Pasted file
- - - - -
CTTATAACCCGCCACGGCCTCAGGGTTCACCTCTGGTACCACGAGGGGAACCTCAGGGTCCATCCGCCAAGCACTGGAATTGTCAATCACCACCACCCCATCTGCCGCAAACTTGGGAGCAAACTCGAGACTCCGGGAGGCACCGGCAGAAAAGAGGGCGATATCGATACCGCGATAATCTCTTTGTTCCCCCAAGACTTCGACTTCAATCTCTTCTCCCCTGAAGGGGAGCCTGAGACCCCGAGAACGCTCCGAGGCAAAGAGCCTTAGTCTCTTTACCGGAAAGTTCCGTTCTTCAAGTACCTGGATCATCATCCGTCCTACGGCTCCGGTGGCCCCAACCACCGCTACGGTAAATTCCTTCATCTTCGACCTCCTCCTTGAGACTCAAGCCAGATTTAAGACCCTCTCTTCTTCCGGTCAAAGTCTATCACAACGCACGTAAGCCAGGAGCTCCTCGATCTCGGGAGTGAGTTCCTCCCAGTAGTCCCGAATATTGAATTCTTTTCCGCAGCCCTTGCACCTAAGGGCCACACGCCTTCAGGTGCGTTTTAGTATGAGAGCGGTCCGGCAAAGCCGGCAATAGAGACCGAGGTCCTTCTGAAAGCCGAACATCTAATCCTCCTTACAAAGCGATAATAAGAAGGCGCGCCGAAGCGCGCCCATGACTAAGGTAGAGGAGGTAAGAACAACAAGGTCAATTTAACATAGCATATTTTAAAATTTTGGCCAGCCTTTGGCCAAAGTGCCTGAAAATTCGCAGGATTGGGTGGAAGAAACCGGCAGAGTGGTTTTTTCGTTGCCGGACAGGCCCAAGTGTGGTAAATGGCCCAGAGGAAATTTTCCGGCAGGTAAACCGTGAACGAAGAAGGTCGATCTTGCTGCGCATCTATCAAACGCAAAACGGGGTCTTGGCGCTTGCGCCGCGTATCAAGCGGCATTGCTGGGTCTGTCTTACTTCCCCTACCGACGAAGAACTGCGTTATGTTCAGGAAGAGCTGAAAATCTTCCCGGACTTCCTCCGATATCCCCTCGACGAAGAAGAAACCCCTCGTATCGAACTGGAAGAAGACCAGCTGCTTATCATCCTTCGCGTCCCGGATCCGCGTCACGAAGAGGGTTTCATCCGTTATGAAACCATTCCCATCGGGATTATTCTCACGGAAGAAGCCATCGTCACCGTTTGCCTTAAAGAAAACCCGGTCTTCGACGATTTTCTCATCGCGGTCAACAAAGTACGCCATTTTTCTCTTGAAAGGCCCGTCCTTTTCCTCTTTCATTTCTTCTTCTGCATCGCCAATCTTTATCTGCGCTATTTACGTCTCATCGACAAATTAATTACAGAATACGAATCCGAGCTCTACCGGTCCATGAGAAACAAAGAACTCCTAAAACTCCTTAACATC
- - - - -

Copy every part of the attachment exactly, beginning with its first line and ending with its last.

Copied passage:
CTTATAACCCGCCACGGCCTCAGGGTTCACCTCTGGTACCACGAGGGGAACCTCAGGGTCCATCCGCCAAGCACTGGAATTGTCAATCACCACCACCCCATCTGCCGCAAACTTGGGAGCAAACTCGAGACTCCGGGAGGCACCGGCAGAAAAGAGGGCGATATCGATACCGCGATAATCTCTTTGTTCCCCCAAGACTTCGACTTCAATCTCTTCTCCCCTGAAGGGGAGCCTGAGACCCCGAGAACGCTCCGAGGCAAAGAGCCTTAGTCTCTTTACCGGAAAGTTCCGTTCTTCAAGTACCTGGATCATCATCCGTCCTACGGCTCCGGTGGCCCCAACCACCGCTACGGTAAATTCCTTCATCTTCGACCTCCTCCTTGAGACTCAAGCCAGATTTAAGACCCTCTCTTCTTCCGGTCAAAGTCTATCACAACGCACGTAAGCCAGGAGCTCCTCGATCTCGGGAGTGAGTTCCTCCCAGTAGTCCCGAATATTGAATTCTTTTCCGCAGCCCTTGCACCTAAGGGCCACACGCCTTCAGGTGCGTTTTAGTATGAGAGCGGTCCGGCAAAGCCGGCAATAGAGACCGAGGTCCTTCTGAAAGCCGAACATCTAATCCTCCTTACAAAGCGATAATAAGAAGGCGCGCCGAAGCGCGCCCATGACTAAGGTAGAGGAGGTAAGAACAACAAGGTCAATTTAACATAGCATATTTTAAAATTTTGGCCAGCCTTTGGCCAAAGTGCCTGAAAATTCGCAGGATTGGGTGGAAGAAACCGGCAGAGTGGTTTTTTCGTTGCCGGACAGGCCCAAGTGTGGTAAATGGCCCAGAGGAAATTTTCCGGCAGGTAAACCGTGAACGAAGAAGGTCGATCTTGCTGCGCATCTATCAAACGCAAAACGGGGTCTTGGCGCTTGCGCCGCGTATCAAGCGGCATTGCTGGGTCTGTCTTACTTCCCCTACCGACGAAGAACTGCGTTATGTTCAGGAAGAGCTGAAAATCTTCCCGGACTTCCTCCGATATCCCCTCGACGAAGAAGAAACCCCTCGTATCGAACTGGAAGAAGACCAGCTGCTTATCATCCTTCGCGTCCCGGATCCGCGTCACGAAGAGGGTTTCATCCGTTATGAAACCATTCCCATCGGGATTATTCTCACGGAAGAAGCCATCGTCACCGTTTGCCTTAAAGAAAACCCGGTCTTCGACGATTTTCTCATCGCGGTCAACAAAGTACGCCATTTTTCTCTTGAAAGGCCCGTCCTTTTCCTCTTTCATTTCTTCTTCTGCATCGCCAATCTTTATCTGCGCTATTTACGTCTCATCGACAAATTAATTACAGAATACGAATCCGAGCTCTACCGGTCCATGAGAAACAAAGAACTCCTAAAACTCCTTAACATC